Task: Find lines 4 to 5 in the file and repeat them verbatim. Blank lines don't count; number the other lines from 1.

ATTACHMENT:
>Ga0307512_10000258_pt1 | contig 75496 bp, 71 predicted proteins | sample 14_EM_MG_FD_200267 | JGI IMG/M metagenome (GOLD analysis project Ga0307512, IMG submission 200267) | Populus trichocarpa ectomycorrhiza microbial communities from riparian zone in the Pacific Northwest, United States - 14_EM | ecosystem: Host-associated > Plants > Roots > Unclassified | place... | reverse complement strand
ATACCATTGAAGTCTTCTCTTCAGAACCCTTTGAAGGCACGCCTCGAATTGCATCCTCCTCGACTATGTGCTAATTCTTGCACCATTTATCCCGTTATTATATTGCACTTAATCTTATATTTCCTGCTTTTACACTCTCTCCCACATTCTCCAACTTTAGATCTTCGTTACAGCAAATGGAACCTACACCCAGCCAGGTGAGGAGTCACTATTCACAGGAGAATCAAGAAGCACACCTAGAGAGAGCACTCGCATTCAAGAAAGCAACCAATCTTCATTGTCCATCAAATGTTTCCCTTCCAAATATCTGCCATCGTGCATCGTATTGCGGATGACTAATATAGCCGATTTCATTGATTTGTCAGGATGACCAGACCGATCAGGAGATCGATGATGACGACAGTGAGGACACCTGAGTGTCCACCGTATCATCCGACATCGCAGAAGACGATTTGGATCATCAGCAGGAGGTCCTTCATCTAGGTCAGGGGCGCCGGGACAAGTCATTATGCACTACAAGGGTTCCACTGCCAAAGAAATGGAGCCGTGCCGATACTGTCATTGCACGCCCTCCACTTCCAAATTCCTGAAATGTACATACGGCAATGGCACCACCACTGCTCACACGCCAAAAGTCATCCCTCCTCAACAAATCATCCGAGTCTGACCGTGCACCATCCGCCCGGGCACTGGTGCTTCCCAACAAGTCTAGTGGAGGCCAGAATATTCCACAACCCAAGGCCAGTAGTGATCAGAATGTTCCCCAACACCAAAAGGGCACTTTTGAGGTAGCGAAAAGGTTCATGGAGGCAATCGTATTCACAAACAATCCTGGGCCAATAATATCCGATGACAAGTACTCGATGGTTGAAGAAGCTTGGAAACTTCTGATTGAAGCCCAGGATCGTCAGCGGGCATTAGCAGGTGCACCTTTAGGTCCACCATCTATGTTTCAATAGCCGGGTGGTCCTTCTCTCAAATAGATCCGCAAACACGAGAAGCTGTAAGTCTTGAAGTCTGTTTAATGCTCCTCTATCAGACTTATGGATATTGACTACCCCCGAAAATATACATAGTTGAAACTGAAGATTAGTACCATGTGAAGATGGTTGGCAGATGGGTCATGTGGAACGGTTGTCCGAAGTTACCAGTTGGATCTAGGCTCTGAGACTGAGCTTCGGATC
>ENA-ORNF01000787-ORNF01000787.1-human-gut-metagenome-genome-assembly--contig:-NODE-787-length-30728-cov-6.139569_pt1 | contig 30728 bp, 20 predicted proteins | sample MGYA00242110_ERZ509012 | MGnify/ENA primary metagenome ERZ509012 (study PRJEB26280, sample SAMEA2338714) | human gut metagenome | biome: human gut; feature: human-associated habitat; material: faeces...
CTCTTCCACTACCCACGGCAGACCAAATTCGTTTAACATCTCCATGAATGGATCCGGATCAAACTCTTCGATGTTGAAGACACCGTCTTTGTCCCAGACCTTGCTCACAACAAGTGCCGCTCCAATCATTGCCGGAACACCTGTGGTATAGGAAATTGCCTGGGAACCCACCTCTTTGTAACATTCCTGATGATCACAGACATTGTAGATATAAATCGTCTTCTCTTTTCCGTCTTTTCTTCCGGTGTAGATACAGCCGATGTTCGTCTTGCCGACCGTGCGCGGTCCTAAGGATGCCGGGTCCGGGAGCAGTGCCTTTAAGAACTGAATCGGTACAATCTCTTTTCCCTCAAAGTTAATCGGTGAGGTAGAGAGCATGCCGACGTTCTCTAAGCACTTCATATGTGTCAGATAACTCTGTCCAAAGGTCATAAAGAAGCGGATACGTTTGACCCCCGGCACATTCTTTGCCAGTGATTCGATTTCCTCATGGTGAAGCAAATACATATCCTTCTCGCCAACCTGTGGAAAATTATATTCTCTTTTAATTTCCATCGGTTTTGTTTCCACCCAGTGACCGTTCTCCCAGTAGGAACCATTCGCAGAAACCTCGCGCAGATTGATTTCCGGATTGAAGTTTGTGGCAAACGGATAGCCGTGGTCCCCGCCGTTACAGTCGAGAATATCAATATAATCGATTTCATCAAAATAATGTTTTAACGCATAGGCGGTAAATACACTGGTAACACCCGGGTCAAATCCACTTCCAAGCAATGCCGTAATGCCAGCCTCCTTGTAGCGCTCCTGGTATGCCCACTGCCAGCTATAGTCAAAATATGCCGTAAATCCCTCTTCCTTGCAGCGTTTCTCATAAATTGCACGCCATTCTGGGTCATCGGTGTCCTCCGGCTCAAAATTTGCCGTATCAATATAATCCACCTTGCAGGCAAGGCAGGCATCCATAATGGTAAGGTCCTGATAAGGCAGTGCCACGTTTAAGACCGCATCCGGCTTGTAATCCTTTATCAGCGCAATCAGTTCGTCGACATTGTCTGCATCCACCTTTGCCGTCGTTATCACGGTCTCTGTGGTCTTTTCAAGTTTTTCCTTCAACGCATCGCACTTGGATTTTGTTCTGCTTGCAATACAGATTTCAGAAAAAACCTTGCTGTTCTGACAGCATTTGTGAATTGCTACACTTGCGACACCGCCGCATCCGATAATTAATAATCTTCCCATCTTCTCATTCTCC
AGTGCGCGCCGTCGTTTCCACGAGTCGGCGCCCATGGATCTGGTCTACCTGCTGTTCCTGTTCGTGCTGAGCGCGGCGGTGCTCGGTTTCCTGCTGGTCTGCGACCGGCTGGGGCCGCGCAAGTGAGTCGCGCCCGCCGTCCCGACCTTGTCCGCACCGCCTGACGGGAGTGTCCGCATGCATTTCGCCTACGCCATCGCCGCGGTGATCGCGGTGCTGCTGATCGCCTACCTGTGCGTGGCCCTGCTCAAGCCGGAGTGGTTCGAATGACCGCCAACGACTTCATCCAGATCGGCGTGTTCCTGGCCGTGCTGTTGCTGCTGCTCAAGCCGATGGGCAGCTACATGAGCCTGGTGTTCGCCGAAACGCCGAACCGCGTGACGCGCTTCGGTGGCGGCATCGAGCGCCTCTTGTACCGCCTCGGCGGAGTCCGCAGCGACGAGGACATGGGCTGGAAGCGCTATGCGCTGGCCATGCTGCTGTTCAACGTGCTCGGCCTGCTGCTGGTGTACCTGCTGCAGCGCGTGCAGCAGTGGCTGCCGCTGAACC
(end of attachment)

CTCTTCCACTACCCACGGCAGACCAAATTCGTTTAACATCTCCATGAATGGATCCGGATCAAACTCTTCGATGTTGAAGACACCGTCTTTGTCCCAGACCTTGCTCACAACAAGTGCCGCTCCAATCATTGCCGGAACACCTGTGGTATAGGAAATTGCCTGGGAACCCACCTCTTTGTAACATTCCTGATGATCACAGACATTGTAGATATAAATCGTCTTCTCTTTTCCGTCTTTTCTTCCGGTGTAGATACAGCCGATGTTCGTCTTGCCGACCGTGCGCGGTCCTAAGGATGCCGGGTCCGGGAGCAGTGCCTTTAAGAACTGAATCGGTACAATCTCTTTTCCCTCAAAGTTAATCGGTGAGGTAGAGAGCATGCCGACGTTCTCTAAGCACTTCATATGTGTCAGATAACTCTGTCCAAAGGTCATAAAGAAGCGGATACGTTTGACCCCCGGCACATTCTTTGCCAGTGATTCGATTTCCTCATGGTGAAGCAAATACATATCCTTCTCGCCAACCTGTGGAAAATTATATTCTCTTTTAATTTCCATCGGTTTTGTTTCCACCCAGTGACCGTTCTCCCAGTAGGAACCATTCGCAGAAACCTCGCGCAGATTGATTTCCGGATTGAAGTTTGTGGCAAACGGATAGCCGTGGTCCCCGCCGTTACAGTCGAGAATATCAATATAATCGATTTCATCAAAATAATGTTTTAACGCATAGGCGGTAAATACACTGGTAACACCCGGGTCAAATCCACTTCCAAGCAATGCCGTAATGCCAGCCTCCTTGTAGCGCTCCTGGTATGCCCACTGCCAGCTATAGTCAAAATATGCCGTAAATCCCTCTTCCTTGCAGCGTTTCTCATAAATTGCACGCCATTCTGGGTCATCGGTGTCCTCCGGCTCAAAATTTGCCGTATCAATATAATCCACCTTGCAGGCAAGGCAGGCATCCATAATGGTAAGGTCCTGATAAGGCAGTGCCACGTTTAAGACCGCATCCGGCTTGTAATCCTTTATCAGCGCAATCAGTTCGTCGACATTGTCTGCATCCACCTTTGCCGTCGTTATCACGGTCTCTGTGGTCTTTTCAAGTTTTTCCTTCAACGCATCGCACTTGGATTTTGTTCTGCTTGCAATACAGATTTCAGAAAAAACCTTGCTGTTCTGACAGCATTTGTGAATTGCTACACTTGCGACACCGCCGCATCCGATAATTAATAATCTTCCCATCTTCTCATTCTCC
AGTGCGCGCCGTCGTTTCCACGAGTCGGCGCCCATGGATCTGGTCTACCTGCTGTTCCTGTTCGTGCTGAGCGCGGCGGTGCTCGGTTTCCTGCTGGTCTGCGACCGGCTGGGGCCGCGCAAGTGAGTCGCGCCCGCCGTCCCGACCTTGTCCGCACCGCCTGACGGGAGTGTCCGCATGCATTTCGCCTACGCCATCGCCGCGGTGATCGCGGTGCTGCTGATCGCCTACCTGTGCGTGGCCCTGCTCAAGCCGGAGTGGTTCGAATGACCGCCAACGACTTCATCCAGATCGGCGTGTTCCTGGCCGTGCTGTTGCTGCTGCTCAAGCCGATGGGCAGCTACATGAGCCTGGTGTTCGCCGAAACGCCGAACCGCGTGACGCGCTTCGGTGGCGGCATCGAGCGCCTCTTGTACCGCCTCGGCGGAGTCCGCAGCGACGAGGACATGGGCTGGAAGCGCTATGCGCTGGCCATGCTGCTGTTCAACGTGCTCGGCCTGCTGCTGGTGTACCTGCTGCAGCGCGTGCAGCAGTGGCTGCCGCTGAACC